China's economy is expected to slow to worst pace since financial crisis as coronavirus spreads

China coronavirus disinfectant

  • A deadly viral outbreak is dragging on activity in China and throughout the world.
  • That could drag the second-largest economy to its slowest pace of growth since the 2008 global financial crisis, according to a new poll.
  • But economists expect that the economy will recover as soon as the second quarter, propping up full-year growth.
  • Visit Business Insider's homepage for more stories.

China could expand at the slowest pace since the 2008 global financial crisis this quarter, as a deadly viral outbreak drags on activity in the second-largest economy, a poll showed on Friday.

Economic growth is expected to slump to 4.5% in the first quarter from 6% in the previous one, according to the Reuters poll of 40 economists based in mainland China, Hong Kong, Singapore, Europe, and the US. The poll was conducted February 7-13.Advertisement

The novel coronavirus has killed more than 1,350 and sickened tens of thousands more in at least two dozen countries, the World Health Organization said in its latest situation report. China, the epicenter of the outbreak, has seen fatalities and new cases rise sharply in recent days.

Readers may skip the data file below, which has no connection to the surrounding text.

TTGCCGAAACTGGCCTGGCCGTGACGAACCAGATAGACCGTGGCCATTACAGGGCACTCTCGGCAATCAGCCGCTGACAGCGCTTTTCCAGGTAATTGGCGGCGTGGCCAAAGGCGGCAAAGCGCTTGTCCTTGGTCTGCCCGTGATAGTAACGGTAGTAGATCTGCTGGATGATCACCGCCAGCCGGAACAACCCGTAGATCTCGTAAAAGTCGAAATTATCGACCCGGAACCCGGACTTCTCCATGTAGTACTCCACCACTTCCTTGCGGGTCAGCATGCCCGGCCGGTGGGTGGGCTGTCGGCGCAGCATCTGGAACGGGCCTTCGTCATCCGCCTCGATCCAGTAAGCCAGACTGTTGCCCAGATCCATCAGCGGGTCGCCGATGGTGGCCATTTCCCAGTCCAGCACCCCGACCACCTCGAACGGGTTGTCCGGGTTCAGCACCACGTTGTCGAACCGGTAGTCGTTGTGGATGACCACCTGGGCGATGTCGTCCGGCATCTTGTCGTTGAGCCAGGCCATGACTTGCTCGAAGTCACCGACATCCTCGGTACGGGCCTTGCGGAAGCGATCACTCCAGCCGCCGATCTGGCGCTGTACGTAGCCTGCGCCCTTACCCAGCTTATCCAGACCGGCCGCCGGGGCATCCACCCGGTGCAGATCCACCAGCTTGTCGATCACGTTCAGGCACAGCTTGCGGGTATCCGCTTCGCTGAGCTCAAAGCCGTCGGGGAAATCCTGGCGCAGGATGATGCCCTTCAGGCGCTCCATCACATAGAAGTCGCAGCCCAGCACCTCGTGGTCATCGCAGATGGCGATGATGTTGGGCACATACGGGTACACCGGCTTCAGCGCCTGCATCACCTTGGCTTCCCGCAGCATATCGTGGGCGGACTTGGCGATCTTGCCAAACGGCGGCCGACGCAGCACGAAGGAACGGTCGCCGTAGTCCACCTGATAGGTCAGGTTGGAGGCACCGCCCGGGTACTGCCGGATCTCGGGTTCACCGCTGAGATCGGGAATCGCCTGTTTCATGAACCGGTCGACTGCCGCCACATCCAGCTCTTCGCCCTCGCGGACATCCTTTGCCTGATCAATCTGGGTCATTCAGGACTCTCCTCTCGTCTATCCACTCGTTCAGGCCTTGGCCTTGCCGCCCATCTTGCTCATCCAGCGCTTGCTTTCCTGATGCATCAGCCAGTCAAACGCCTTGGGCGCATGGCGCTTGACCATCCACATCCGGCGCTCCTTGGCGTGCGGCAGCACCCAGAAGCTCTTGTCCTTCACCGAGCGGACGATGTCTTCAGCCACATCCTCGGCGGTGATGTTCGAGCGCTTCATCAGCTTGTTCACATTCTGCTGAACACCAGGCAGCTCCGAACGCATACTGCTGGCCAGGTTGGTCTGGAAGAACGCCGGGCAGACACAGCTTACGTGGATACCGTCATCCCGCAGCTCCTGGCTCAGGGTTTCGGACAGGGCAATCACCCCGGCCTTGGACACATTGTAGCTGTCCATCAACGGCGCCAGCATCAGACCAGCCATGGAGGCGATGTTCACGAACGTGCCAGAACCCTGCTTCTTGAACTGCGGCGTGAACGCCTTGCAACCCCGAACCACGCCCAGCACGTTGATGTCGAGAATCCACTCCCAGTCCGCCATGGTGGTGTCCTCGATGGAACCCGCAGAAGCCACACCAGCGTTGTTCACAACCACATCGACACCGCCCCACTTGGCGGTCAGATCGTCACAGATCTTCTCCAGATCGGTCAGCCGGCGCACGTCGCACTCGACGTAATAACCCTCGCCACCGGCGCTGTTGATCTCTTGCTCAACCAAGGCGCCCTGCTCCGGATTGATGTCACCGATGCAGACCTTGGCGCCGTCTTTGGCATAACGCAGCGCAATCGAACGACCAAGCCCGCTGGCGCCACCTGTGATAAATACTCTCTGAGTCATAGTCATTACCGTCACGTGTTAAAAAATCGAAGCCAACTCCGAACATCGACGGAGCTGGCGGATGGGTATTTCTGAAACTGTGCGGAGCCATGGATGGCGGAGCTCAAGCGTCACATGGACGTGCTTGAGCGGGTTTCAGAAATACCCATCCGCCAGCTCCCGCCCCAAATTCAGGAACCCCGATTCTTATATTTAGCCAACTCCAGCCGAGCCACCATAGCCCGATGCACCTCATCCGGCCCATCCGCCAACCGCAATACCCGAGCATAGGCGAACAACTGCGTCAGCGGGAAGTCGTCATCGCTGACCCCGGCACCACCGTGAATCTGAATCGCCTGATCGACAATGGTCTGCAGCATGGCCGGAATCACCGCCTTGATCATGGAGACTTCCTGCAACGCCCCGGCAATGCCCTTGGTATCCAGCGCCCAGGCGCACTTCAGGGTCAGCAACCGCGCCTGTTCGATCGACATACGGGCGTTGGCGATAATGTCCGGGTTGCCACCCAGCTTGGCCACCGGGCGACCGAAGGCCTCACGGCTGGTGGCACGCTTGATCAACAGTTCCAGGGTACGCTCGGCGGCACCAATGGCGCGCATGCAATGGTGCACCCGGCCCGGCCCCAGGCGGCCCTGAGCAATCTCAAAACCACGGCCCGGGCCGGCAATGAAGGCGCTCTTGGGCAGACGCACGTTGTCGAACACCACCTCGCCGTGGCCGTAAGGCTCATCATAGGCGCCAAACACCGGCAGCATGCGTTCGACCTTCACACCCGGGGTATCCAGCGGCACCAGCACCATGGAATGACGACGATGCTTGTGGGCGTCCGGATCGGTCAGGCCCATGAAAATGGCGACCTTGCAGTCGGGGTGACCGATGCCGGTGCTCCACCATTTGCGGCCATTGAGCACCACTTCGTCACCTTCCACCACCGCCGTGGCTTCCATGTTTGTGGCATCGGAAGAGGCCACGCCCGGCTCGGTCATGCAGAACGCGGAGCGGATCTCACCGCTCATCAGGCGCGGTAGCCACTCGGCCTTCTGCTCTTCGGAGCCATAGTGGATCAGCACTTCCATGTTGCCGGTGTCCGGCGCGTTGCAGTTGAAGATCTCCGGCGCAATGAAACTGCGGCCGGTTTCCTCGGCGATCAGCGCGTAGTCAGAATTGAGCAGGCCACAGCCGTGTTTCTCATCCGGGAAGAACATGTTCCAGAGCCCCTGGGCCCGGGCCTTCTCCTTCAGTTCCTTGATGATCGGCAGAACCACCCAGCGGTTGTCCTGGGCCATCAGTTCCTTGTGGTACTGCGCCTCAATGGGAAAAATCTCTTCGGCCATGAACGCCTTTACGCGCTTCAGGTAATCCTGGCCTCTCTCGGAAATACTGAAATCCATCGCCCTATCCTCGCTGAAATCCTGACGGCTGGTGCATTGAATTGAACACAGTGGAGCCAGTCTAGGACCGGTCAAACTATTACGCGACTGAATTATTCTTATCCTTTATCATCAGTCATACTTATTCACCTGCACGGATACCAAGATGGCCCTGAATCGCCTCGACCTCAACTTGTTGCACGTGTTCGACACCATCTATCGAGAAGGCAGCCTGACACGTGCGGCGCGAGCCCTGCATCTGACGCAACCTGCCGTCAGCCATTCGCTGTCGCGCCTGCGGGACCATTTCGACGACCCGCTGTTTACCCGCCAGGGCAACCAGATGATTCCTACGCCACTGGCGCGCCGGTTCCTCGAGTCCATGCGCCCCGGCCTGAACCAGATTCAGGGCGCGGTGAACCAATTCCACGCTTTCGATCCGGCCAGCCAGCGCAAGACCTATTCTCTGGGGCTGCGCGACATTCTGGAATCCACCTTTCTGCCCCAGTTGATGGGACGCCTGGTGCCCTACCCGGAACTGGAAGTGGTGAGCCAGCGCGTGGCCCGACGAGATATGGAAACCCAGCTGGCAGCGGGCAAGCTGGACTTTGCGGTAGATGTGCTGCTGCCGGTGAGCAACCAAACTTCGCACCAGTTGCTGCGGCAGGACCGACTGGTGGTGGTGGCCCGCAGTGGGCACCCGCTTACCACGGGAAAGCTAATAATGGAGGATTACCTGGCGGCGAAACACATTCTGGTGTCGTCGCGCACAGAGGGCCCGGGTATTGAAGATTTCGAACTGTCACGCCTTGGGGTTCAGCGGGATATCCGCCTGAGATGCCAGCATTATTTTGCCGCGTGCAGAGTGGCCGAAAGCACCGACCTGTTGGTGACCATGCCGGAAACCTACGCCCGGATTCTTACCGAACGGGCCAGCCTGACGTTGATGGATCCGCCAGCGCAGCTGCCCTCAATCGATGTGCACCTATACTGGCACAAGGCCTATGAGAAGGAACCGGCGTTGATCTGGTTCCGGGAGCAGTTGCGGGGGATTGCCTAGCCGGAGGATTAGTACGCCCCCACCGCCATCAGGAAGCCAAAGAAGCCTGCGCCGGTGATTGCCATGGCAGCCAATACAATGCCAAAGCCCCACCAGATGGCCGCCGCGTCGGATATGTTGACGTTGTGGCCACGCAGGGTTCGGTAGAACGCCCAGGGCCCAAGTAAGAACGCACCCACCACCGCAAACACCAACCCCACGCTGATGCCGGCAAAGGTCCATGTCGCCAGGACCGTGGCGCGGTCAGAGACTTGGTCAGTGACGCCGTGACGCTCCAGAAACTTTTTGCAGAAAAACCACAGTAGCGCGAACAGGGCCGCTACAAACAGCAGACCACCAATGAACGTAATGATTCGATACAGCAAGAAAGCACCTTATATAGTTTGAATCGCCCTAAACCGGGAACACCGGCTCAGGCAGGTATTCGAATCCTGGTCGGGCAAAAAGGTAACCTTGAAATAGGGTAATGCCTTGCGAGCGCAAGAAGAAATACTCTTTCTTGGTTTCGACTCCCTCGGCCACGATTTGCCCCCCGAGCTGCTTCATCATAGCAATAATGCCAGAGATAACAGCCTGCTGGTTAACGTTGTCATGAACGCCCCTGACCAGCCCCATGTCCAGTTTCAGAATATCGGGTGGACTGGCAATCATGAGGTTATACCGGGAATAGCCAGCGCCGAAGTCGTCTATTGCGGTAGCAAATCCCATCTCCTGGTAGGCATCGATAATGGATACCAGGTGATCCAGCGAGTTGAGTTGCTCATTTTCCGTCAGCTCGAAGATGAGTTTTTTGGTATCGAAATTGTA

Sustained disruptions could drag 2020 growth to 5.5%, the poll said, which would be its slowest pace since at least the 1990s and compared with 6.1% in 2019. But economists expect that the economy will recover as soon as the second quarter, propping up full-year growth.

"A patchwork of quarantine policies, unpredictable supply chain interruptions and continued contagion risks suggest a return to full capacity remains weeks away," said Mark Haefele, the chief investment officer at UBS. "But despite these challenges, we still expect the economic and earnings impact to be relatively contained, and limited mostly to China."
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Moody's Analytics revised its GDP forecast for China 0.2% lower for the first quarter, adding that growth was likely to rebound. Still, the financial intelligence firm noted that significant uncertainty remained.

"The impact on China's economy in the first quarter won't be known for a little bit," said Ryan Sweet, an economist at Moody's. "We won't get hard data on the impact of the coronavirus until sometime in March, and even those will be backward-looking."
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